Company News · November 16, 2009

Harnessing the Power of Mom

By Edison Research

Mother know best. She’s the one who can cure a cold and make a mean chicken soup. She tucked you in at night and helped with your homework. And while she’s still all those things and more, she now also represents the holy grail of household marketing.
According to research done by the Marketing to Moms Coalition, moms control 85% of household spending. Last year alone, they spent more that $2 trillion on U.S. brands. Connecting with real moms is a priority for many retailers and has become so key in their sales efforts that companies specifically providing “mom marketing” services are now cropping up everywhere. These specialty firms will offer insights not only into the lifestyle and decision making process of today’s moms, but also the best ways to reach them.
In the Moms Annual Media Survey 2008, moms report using TV and email the most everyday, but cell phones and websites follow close behind with 69% and 64% respectively for 25-44 year old mothers. Moms are now more tech-savvy and gadget friendly than ever, and they are using online sites for social media, shopping, bill paying and seeking advice from other mothers. In addition, smartphones are quickly gaining popularity and allowing moms to access information all from one place, while on the go.
Radio came in at 57%, which is ironic considering how much driving around moms typically do, especially those who work. Between commuting, school drop-offs and soccer carpooling, moms are in the car and exposed to radio quite a bit, but this survey seems to suggest that mobile phones are a more-frequently used channel. Some of this may be explainable by sample composition (the percentage of actual “stay-at-home moms”) but it is a significant finding nonetheless.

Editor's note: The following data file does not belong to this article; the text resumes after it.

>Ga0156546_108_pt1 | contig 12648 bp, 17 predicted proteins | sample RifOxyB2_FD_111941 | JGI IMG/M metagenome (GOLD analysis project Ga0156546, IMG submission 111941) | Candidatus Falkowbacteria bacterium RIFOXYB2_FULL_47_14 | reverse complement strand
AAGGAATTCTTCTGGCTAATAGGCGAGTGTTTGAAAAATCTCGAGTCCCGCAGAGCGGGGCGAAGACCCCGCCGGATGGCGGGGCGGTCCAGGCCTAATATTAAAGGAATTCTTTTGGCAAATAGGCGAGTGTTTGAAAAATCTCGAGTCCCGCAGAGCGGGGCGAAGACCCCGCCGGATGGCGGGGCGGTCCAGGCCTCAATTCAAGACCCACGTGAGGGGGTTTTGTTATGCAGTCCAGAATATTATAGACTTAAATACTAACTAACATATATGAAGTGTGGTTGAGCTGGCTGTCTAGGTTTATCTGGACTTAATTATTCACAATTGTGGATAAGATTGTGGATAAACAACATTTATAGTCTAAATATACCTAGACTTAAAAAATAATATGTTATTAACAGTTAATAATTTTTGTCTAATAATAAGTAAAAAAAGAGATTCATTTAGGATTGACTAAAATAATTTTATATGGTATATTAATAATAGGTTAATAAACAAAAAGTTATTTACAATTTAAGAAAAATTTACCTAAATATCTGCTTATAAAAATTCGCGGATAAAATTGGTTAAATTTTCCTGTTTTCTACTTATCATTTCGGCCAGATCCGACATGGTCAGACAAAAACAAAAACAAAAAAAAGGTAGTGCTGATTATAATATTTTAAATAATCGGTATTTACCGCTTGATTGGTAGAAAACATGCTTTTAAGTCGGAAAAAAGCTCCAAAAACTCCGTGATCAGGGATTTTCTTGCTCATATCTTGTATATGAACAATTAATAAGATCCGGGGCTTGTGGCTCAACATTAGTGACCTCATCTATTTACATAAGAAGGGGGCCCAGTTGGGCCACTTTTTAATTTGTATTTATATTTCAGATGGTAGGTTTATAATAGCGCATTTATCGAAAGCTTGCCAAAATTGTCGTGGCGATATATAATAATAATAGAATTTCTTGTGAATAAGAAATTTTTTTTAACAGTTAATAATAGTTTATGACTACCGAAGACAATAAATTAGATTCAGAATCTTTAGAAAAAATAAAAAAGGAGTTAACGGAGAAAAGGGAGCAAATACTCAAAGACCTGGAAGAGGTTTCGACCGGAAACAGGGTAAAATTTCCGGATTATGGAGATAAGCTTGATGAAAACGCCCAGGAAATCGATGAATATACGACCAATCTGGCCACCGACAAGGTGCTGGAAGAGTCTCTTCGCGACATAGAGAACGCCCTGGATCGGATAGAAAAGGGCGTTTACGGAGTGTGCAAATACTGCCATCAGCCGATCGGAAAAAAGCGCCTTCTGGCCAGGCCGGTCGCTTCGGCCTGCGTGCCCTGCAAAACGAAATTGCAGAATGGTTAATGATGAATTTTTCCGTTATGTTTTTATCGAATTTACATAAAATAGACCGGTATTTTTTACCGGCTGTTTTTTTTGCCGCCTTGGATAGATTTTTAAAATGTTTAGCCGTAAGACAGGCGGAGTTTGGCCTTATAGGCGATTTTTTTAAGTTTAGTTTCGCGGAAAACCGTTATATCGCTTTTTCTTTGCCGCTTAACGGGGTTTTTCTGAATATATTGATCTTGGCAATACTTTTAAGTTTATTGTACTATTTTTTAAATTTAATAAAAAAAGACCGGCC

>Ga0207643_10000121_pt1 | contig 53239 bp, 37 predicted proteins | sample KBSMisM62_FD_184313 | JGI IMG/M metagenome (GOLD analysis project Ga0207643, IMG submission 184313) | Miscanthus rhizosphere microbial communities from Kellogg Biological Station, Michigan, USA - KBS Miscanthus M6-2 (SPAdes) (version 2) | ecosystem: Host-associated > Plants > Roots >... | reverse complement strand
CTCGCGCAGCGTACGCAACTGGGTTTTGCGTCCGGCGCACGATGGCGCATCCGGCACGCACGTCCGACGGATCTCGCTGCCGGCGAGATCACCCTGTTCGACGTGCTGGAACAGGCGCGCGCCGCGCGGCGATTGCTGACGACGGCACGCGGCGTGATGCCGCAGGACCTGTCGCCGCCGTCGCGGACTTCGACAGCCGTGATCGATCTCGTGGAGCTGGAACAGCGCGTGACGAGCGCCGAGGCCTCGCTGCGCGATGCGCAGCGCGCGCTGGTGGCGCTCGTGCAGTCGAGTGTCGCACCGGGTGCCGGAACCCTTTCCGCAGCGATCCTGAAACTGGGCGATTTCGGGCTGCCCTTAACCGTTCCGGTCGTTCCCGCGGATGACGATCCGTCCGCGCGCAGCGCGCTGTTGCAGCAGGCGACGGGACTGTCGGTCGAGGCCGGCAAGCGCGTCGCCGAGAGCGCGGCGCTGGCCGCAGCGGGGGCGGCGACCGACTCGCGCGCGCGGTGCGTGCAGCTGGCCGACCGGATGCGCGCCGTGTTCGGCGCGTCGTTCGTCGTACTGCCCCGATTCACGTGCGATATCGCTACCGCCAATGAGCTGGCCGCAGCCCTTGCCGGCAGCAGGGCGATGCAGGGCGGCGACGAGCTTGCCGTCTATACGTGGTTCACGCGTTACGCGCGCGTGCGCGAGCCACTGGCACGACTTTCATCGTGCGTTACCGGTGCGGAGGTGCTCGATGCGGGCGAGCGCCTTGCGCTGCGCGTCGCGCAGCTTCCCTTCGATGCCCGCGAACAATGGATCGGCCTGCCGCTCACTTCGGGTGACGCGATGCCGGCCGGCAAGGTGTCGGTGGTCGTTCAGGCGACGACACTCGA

While all moms are, of course, valued consumers, it is the “Alpha mom” that is most sought after. This designation refers to the ultra-busy, multi-tasking trendsetter in her circle who is usually highly opinionated (and often annoying to other non-Alpha moms.) She is usually a working mother who is completely connected with a smartphone/pda at all times and runs her household and life with military precision. These women use the internet to find information, and –more importantly to marketers–to spread information.
To reach these trendsetting women, retailers are following the advice of mom marketers and setting up new approaches to get their feedback. Activities like in-home parties and product testing events are scoring big points and winning new loyalty to their brands. An in-home party (called a Maven Mixer by BSM Media) relies on a hybrid of old school word of mouth advertising and new media, including blogging and viral marketing. After meeting certain “Alpha” criteria, a mom hosts a party of her peers to showcase a new product. These parties involve product demonstrations, coupons, the sharing of ideas and an opportunity for a girls night out, all centered around products that run the gamut from video games to snack food. But the key to this concept is the sharing aspect. Companies that sponsor these gatherings are banking on a room full of Alpha moms to spread the word at the next little league game, pre-k party and above all else– on parenting web sites and forums where those influential moms chatter.
This chatter is so valued that big names like Nintendo, Proctor & Gamble and General Motors have all adapted their marketing campaigns to target this red-hot group. Before it officially launched the Wii, Nintendo held a series of events for trendsetting moms in eight cities to test the new gaming console. Using venues like the Chateau Marmont in Los Angeles, Nintendo catered to moms with expensive food, an open bar and, of course, enough Wii demos to go around. The response was overwhelming and the Wii went on to become a huge success.
Marketers and retailers alike seem to agree that the “mom phenomenon” is here to stay. According to the U.S. Census, there are 82.8 million mothers in the United States, and that number will continue to climb as 40% of all the babies born are to first-time mothers. As more women remain in the workforce after giving birth, we can expect their presence to be felt in the world of advertising. Whether they are Alpha or not, they still have the purchasing power that drives their household.

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